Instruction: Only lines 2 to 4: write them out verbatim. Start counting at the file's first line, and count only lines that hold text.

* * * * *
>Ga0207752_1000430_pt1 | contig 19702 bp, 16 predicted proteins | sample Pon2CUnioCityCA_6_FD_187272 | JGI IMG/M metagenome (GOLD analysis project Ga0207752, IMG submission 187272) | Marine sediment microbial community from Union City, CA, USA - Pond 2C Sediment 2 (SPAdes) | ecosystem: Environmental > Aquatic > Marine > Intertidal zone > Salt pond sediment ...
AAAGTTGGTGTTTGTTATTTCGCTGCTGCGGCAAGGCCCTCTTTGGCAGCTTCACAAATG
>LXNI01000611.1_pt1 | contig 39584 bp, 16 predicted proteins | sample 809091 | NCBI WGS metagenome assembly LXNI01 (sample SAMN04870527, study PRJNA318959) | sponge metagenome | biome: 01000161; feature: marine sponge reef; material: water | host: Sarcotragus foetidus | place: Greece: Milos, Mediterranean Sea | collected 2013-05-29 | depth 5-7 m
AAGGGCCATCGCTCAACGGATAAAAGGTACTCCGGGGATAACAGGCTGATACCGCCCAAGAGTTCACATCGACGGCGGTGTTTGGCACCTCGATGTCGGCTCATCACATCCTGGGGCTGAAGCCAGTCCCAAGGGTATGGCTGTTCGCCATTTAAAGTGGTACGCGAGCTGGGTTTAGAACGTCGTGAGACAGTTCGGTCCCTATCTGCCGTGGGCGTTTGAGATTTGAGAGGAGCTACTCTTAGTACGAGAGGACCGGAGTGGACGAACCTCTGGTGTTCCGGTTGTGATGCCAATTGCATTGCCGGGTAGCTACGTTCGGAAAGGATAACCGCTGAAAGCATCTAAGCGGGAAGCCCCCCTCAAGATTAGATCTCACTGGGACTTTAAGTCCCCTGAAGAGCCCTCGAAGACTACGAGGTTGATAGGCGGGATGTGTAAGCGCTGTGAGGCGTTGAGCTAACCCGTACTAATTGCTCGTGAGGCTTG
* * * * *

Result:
AAAGTTGGTGTTTGTTATTTCGCTGCTGCGGCAAGGCCCTCTTTGGCAGCTTCACAAATG
>LXNI01000611.1_pt1 | contig 39584 bp, 16 predicted proteins | sample 809091 | NCBI WGS metagenome assembly LXNI01 (sample SAMN04870527, study PRJNA318959) | sponge metagenome | biome: 01000161; feature: marine sponge reef; material: water | host: Sarcotragus foetidus | place: Greece: Milos, Mediterranean Sea | collected 2013-05-29 | depth 5-7 m
AAGGGCCATCGCTCAACGGATAAAAGGTACTCCGGGGATAACAGGCTGATACCGCCCAAGAGTTCACATCGACGGCGGTGTTTGGCACCTCGATGTCGGCTCATCACATCCTGGGGCTGAAGCCAGTCCCAAGGGTATGGCTGTTCGCCATTTAAAGTGGTACGCGAGCTGGGTTTAGAACGTCGTGAGACAGTTCGGTCCCTATCTGCCGTGGGCGTTTGAGATTTGAGAGGAGCTACTCTTAGTACGAGAGGACCGGAGTGGACGAACCTCTGGTGTTCCGGTTGTGATGCCAATTGCATTGCCGGGTAGCTACGTTCGGAAAGGATAACCGCTGAAAGCATCTAAGCGGGAAGCCCCCCTCAAGATTAGATCTCACTGGGACTTTAAGTCCCCTGAAGAGCCCTCGAAGACTACGAGGTTGATAGGCGGGATGTGTAAGCGCTGTGAGGCGTTGAGCTAACCCGTACTAATTGCTCGTGAGGCTTG